Friday, September 17, 2010

Breaking chains

Sabbath eve, September 17, 2010

Rain shortened my workday, once again, at least until the necessary evening chores came along which must be done regardless of weather conditions. Earlier, I saw one of our goats in labor. I moved closer to discover that a kid was already out and moving so I left the nanny alone. About thirty minutes later I saw the kid stand and nurse. I failed to notice another kid had been born and lay dead on the ground alongside the nanny.

Had I been there for the second birth, the kid might very well have been saved. Sometimes whether an animal lives or dies can be as simple a matter as removing a piece of the sack in which they are encased to allow the baby to get that first breath. Here’s what’s certain. I was not there. The animal died. Once dead, there is no bringing that dead animal back to life. At least one of the neighborhood coyotes will eat tonight.

Leah is out in the rain moving the nanny and the surviving kid to a stall so they won’t have to stand in a wet pen. Left out, even with the protection of our pack of livestock guard dogs, there’s a chance that one of literally thousands of coyotes in the immediate area might sneak in and snag dinner in the form of the surviving kid.

This morning I read a blog where a woman complained about having to go out and milk her goats. For her, buying and raising goats seemed a good idea until she realized that her spouse and her children would not drink the milk, nor are they interested in helping milk goats. If you have any kind of job at all or a government check, if not, it’s cheaper and easier to buy milk than it is to extract your own from an animal. Milk animals, be they cows or goats, must be tended to twice a day, even if milked just once. There are no sick days, bad weather days, weekends, holidays, or excuses unless you have someone to fill in, and apparently she doesn’t.

I’ve seen this scenario play out time and again. People leave the city for a homestead with some idyllic notion of their own little house on the prairie and soon find themselves in a hell of their own making. They plant seeds, hoping to grow things organically. Bugs eat the crops, if not, then weeds take over, if not that, some other impediment arises. If by some minor miracle they do manage to overcome all these obstacles and get food grown, they discover growing and harvesting food by hand is brutally hard work and the produce must be picked on time and immediately processed or it begins to overripen or rot in short order.

Then excess crops get harvested, more than can possibly be processed, given there are only 24 hours in a day, so the homesteader decides to try and sell some of their hard earned produce.

People say they want organically grown food but they don’t want to see a bug bite or any other blemish or imperfection and they want the food dirt cheap. In other words, they don’t really want organically grown, hand harvested food. They want something labeled organic that looks just like the shit sold in the grocery store and are willing to pay a few extra cents to get it. The vast majority, even if they buy “organic”, buy at some megastore that will not purchase raw food products from small scale producers. If you’re sitting at a farmer’s market selling stuff, you’re not at the farm taking care of the plants and animals in your charge. Most of those that do sit at farmer’s markets make their money fucking farmers out of their crops. Either you sell these middlemen stuff dirt cheap, less than the cost of production if your time is accounted for, or they go buy produce from the same place the big stores do, except they get the lower end stuff, repackage it and sell it as homegrown produce.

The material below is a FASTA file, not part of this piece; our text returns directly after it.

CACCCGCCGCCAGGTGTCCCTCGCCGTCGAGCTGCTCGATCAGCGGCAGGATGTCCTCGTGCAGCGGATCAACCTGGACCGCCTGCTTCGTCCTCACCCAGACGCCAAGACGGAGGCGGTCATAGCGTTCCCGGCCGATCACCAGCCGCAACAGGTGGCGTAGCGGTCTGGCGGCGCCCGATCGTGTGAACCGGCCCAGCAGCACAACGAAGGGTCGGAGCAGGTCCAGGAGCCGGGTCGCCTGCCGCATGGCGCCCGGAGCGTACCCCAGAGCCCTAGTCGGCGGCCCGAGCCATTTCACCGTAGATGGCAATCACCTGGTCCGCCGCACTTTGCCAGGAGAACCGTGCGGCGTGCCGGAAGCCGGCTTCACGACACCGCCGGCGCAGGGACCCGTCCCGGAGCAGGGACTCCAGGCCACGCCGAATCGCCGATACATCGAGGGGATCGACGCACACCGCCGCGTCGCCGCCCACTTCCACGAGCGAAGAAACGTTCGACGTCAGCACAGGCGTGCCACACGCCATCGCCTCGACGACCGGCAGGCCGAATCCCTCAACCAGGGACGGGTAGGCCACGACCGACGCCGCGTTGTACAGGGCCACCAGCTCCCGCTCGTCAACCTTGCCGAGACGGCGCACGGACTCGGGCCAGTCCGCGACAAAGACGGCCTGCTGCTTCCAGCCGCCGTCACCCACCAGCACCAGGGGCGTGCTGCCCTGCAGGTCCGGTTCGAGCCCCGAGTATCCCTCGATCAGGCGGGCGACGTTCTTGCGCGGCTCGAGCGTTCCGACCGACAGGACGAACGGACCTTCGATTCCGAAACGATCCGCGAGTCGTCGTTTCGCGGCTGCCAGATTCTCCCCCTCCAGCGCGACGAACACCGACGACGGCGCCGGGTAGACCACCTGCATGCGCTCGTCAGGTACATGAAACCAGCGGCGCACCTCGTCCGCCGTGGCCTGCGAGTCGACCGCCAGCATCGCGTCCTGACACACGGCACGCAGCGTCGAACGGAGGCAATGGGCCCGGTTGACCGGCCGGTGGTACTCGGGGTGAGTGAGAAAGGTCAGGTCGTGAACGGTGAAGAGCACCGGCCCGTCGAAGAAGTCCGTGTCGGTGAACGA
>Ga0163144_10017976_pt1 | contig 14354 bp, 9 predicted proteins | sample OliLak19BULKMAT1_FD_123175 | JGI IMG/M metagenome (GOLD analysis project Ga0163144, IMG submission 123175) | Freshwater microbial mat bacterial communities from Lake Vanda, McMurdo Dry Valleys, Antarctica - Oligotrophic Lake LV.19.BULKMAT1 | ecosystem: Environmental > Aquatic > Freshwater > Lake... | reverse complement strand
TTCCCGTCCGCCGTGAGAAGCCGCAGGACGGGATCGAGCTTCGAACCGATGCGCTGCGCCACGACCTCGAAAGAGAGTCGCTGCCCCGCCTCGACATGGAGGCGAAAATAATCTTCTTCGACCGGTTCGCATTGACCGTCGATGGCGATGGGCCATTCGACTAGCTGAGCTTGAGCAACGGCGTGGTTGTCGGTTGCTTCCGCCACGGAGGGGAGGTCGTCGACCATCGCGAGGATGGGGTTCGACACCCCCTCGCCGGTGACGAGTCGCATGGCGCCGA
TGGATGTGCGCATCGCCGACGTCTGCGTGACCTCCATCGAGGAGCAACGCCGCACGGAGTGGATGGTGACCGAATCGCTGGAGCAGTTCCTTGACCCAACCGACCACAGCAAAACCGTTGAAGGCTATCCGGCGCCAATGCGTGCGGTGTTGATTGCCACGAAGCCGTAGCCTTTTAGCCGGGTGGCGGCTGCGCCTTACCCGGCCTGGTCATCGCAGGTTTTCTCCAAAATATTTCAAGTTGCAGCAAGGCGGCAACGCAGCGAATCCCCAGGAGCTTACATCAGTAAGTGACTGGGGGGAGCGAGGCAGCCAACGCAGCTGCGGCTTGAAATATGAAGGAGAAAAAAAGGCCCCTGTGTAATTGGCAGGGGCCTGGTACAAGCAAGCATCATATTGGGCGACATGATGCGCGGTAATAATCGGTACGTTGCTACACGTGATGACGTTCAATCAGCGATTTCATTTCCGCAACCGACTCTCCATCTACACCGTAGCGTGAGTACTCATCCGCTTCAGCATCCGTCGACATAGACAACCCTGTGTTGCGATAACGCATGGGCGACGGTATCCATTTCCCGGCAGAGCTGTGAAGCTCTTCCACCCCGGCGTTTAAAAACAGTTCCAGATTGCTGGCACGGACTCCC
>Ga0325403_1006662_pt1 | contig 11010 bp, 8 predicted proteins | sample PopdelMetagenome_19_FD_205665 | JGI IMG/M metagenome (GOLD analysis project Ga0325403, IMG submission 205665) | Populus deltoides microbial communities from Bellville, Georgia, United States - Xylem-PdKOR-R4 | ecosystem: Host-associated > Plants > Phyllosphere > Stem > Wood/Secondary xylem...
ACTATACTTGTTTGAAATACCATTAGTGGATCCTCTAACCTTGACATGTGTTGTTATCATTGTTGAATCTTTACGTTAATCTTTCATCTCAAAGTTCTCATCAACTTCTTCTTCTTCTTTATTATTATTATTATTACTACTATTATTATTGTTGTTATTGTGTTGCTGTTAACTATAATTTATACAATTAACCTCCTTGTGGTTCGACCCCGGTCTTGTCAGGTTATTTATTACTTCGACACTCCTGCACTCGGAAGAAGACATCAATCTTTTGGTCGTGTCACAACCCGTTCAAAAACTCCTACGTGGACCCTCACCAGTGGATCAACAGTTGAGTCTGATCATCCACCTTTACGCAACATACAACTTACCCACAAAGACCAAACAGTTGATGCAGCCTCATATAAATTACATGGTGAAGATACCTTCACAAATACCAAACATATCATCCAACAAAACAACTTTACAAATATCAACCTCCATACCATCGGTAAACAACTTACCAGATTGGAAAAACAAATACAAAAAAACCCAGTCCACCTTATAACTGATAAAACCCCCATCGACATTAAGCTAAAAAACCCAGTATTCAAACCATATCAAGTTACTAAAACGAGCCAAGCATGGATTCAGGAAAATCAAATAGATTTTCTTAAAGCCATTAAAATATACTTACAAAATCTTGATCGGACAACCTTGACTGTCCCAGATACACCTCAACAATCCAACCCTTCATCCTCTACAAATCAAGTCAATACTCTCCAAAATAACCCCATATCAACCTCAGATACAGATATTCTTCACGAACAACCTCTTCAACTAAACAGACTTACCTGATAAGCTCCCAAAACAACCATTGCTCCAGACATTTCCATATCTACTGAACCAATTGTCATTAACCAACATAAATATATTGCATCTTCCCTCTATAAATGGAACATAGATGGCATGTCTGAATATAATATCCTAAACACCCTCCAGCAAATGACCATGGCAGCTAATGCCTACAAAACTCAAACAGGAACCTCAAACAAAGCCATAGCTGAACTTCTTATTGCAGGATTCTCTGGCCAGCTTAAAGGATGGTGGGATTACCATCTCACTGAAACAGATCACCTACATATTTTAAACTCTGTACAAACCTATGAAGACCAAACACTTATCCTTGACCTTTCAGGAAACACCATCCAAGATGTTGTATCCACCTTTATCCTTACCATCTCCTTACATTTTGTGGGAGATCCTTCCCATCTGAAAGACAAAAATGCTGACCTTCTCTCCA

It takes time to do things by hand which, unless a person has a cache of money put aside, cuts into other money making endeavors which tend to be hard to come by anyhow if you live in what I would consider a favorable spot for a homestead. When raising food produced or gathered by hand, you’re competing with what amounts to foreign slave labor. By slave labor, I mean working your ass off for less than $10/day.

I could not do what I do if I didn’t have the family support of others that derive income from non-agricultural ventures. In my case, that help came in the form of a windfall that evaporates by the day. The vast majority of those that work on a farm, even of the mechanized and most modern variety, have similar arrangements. Either they inherited their land and/or someone in the family goes to town to earn money to pay bills.

When I pay someone to hand harvest crops, I lose money. Every time, without fail. And old saying, which is a whole lot less funny than it was the first time I heard it: If you want to make a small fortune farming, start out with a big fortune.

If I offered all the corn three field hands harvested today instead of the money I paid them for their efforts, to a man they would decline the offer. If that corn was all they got paid, they wouldn’t be back to work tomorrow. What they earned in wages is more money than the corn they picked can be sold for, if they could sell it at all (and that is highly unlikely). I’ve gone as far with this endeavor as I can. The rest of the unharvested corn the combine missed will be plowed into the ground.

Economic chains have forced farmers to mechanize, cut costs and grow Frankenfoods. We waste significant amounts of the food that we grow. Breaking these chains seems near impossible, but we had better figure out how.

Lives depend upon it.

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